The Skimmer: Senate Report on Prewar Intelligence

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Matthew Cavanaugh / EPA

It's fairly common knowledge by now that pre-war statements made by top officials in the Bush Administration about Iraq were exaggerated or just plain wrong, based as they were on old or faulty intelligence. In that respect, the final part of Phase II of the Senate Intelligence Committee's Report on Prewar Iraq Intelligence doesn't break any new ground. What it does do, however, is try to make the case that President Bush and his advisers deliberately disregarded conflicting intel and misled Americans on the severity of the Iraqi threat.

West Virginia Senator Jay Rockefeller, the committee's chair, said it plain: "It is my belief that the Bush Administration was fixated on Iraq, and used the 9/11 attacks by al-Qaeda as justification for overthrowing Sadaam Hussein. To accomplish this, top Administration officials made repeated statements that falsely linked Iraq and al-Qaeda as a single threat."

The report brings to an end years of investigation by the committee into the use of intelligence in the period ramping up to the invasion of Iraq. Phase I of the report, released on July 9, 2004, looked at the intelligence community's assessments as to whether a) Iraq had viable weapons of mass destruction and b) whether or not Iraq and al-Qaeda were strongly linked. We now know that a) it did not and b) they did not.

But this report goes a step further, investigating "whether public statements and reports and testimony regarding Iraq by U.S. Government officials made between the Gulf War period and the commencement of Operation Iraqi Freedom were substantiated by intelligence information." In effect it's saying, words really do matter, especially when those words in question lead us to war.

The main focus is on five major speeches given in 2002 and 2003:

*Vice President Cheney, Speech in Tennessee to the Veterans of Foreign Wars National Convention, August 26, 2002
*President Bush, Statement before the United Nations General Assembly, September 12, 2002
*Bush, Speech in Cincinnati, October 7, 2002
*Bush, State of the Union, January 28, 2003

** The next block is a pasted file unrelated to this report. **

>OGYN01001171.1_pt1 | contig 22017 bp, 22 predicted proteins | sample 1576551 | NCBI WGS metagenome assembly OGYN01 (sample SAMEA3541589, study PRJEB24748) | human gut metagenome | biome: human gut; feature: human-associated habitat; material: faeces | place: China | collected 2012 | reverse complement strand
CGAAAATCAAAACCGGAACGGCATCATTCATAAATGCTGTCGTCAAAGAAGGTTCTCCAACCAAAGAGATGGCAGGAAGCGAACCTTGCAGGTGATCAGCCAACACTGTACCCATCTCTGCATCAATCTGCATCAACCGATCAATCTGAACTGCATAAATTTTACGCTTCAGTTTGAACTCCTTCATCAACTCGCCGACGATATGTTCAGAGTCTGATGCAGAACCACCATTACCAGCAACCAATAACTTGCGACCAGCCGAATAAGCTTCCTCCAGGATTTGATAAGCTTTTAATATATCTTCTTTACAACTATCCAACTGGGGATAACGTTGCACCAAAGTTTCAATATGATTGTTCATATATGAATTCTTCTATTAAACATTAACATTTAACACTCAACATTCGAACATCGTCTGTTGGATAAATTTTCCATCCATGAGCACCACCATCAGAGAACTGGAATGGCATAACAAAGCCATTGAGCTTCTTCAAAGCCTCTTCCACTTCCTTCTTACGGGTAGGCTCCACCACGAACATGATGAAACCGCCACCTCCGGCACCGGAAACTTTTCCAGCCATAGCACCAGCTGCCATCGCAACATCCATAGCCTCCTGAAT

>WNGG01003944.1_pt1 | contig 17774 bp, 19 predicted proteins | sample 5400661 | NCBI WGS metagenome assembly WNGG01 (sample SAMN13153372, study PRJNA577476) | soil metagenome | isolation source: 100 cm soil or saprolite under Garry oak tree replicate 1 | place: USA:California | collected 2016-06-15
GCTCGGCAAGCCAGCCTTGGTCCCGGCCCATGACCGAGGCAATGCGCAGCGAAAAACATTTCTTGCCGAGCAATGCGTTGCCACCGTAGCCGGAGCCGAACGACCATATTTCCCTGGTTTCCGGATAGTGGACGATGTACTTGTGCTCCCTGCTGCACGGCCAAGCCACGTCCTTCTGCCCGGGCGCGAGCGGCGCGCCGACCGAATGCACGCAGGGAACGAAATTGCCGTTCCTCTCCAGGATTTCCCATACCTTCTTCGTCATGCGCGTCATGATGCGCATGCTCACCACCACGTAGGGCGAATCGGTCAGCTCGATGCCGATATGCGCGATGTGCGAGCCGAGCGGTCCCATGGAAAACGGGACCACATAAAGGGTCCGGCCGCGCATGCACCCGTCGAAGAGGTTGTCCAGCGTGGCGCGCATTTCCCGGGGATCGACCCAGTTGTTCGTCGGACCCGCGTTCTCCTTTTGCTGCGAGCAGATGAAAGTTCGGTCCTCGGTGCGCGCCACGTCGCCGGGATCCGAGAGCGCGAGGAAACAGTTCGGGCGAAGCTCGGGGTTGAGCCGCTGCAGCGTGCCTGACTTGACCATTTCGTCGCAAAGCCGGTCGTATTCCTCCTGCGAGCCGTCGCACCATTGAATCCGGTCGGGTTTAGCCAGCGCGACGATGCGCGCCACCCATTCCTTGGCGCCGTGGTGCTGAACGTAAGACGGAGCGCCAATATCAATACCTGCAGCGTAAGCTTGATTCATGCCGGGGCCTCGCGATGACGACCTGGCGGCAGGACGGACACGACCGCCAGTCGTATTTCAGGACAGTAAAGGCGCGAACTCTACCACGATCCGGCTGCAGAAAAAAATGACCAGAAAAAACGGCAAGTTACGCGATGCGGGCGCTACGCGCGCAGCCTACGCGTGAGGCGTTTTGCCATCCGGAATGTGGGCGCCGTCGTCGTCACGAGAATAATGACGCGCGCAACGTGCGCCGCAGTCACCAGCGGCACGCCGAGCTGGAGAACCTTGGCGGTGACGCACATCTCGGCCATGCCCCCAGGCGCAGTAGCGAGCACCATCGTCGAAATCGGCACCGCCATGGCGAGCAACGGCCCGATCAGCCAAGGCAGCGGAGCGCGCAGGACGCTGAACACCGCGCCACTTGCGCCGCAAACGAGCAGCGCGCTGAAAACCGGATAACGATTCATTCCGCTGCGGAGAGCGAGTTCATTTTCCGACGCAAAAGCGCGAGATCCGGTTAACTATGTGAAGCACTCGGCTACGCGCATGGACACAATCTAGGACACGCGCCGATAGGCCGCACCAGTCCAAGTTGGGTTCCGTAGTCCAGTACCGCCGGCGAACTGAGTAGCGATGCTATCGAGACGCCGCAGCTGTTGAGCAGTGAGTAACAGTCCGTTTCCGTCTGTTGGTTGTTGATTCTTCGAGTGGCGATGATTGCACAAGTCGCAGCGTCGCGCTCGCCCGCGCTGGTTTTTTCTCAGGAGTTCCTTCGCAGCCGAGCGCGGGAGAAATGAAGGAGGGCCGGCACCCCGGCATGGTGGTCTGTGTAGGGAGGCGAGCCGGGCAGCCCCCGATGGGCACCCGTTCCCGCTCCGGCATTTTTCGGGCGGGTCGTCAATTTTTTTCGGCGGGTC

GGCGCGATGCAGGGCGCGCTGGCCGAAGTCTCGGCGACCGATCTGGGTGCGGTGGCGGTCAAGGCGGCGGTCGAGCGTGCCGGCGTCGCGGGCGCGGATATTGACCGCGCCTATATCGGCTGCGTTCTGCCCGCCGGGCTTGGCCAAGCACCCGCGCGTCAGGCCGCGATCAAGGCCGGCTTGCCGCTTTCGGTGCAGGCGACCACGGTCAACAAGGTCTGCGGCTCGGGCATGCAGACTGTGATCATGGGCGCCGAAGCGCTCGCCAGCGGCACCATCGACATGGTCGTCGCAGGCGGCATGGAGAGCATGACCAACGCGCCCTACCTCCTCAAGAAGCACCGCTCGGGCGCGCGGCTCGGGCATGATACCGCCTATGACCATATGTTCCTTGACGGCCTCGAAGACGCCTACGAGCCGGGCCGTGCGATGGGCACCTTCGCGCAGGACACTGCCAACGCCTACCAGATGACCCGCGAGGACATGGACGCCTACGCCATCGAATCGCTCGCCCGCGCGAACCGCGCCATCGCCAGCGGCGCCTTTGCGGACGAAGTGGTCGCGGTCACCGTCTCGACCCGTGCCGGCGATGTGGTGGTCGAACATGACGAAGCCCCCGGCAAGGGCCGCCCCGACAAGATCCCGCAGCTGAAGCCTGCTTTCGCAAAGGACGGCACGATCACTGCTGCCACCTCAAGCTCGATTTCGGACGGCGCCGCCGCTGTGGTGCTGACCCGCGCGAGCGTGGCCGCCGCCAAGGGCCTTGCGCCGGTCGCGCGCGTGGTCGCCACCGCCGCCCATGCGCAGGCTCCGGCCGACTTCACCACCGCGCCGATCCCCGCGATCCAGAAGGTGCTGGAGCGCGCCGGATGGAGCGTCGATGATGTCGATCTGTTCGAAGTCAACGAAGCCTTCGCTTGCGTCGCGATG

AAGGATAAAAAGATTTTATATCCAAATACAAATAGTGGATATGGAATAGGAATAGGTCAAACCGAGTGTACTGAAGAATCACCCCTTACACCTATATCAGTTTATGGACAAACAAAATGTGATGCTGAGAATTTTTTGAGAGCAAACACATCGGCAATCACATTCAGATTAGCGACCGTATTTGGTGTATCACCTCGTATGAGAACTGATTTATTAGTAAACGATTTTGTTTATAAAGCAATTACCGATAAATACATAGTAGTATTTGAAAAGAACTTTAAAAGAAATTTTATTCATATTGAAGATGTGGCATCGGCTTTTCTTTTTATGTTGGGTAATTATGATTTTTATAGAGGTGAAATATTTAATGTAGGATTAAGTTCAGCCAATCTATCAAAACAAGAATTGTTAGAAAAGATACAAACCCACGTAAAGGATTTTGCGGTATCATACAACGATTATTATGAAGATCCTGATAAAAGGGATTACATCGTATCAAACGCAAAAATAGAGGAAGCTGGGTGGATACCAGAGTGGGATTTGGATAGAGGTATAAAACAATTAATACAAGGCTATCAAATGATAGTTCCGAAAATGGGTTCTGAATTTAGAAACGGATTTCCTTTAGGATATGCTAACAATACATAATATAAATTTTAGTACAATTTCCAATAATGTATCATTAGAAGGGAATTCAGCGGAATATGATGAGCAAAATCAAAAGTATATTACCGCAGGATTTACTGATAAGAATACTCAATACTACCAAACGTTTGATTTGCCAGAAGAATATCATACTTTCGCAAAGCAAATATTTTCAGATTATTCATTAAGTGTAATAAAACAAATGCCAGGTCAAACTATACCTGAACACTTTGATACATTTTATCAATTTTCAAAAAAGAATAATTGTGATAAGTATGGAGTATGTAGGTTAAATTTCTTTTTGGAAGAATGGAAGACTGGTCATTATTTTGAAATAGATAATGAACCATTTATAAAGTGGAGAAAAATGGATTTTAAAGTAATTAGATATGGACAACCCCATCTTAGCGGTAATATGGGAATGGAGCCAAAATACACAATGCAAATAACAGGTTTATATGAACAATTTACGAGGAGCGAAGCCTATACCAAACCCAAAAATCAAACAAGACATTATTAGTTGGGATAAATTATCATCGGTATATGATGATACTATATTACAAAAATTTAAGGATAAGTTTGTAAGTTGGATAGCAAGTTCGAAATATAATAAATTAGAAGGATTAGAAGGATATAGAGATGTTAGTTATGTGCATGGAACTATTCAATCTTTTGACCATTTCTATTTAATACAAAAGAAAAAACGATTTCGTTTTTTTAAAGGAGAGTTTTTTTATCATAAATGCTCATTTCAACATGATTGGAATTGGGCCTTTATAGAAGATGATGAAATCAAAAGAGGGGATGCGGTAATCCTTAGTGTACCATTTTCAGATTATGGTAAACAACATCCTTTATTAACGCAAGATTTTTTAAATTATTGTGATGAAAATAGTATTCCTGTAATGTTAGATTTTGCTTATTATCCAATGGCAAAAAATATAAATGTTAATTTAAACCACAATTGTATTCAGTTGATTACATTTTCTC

*Secretary of State Powell, Speech to the United Nations Security Council, February 5, 2003

Over those five speeches (along with some other public pronouncements), the Bush team laid out their case for invading Iraq. Thursday's Senate report compared those statements to hundreds of intelligence reports and concluded the following:

*Statements which indicated that Hussein was prepared to give WMDs to terrorists were inconsistent with existing intelligence at the time, as were statements that suggested a partnership between the two.

*Claims that airstrikes on their own would not be sufficient to destroy purported chemical and biological weapons in Iraq were unsubtantiated.

*Most statements that supported the theory that Hussein had access to or the capacity to build chemical, biological, or even nuclear weapons did not take into account the disagreements between intelligence agencies as to the credibility of the WMD allegations.

Missouri Senator Kit Bond, the ranking Republican on the committee, furiously wrote in his minority opinion, that the report was a blatant attempt by Democrats to politicize what turned out to be nothing more than bad intelligence on the part of the C.I.A. "We have been forced to waste countless man-hours to show what we and the American people already knew four years ago, that policymakers' statements turned out to be wrong after the war because the statements were based on flawed intelligence. The Committee's Phase I report, which investigated that intelligence failure and explained how it happened, was a judicious and valuable act of intelligence oversight. Distorting intelligence and misleading the public, as the current report does, it not."

Bond is so angry that he throws in some choice prewar statements that demonstrate that those in the Bush Administration weren't the only ones fooled by faulty intelligence. "I have come to the inescapable conclusion that the threat posed to America by Sadaam's weapons of mass destruction is so serious that despite the riskswe should authorize the President to take the necessary steps to deal with that threat." — Sen. John D. Rockefeller, Congressional Record, 10/10/02.

Bond goes on, excerpting statements from Senators Hillary Clinton, Christopher Dodd, John Kerry, John Edwards, etc. to show that those in the Bush bubble weren't the only ones beating the drums of war.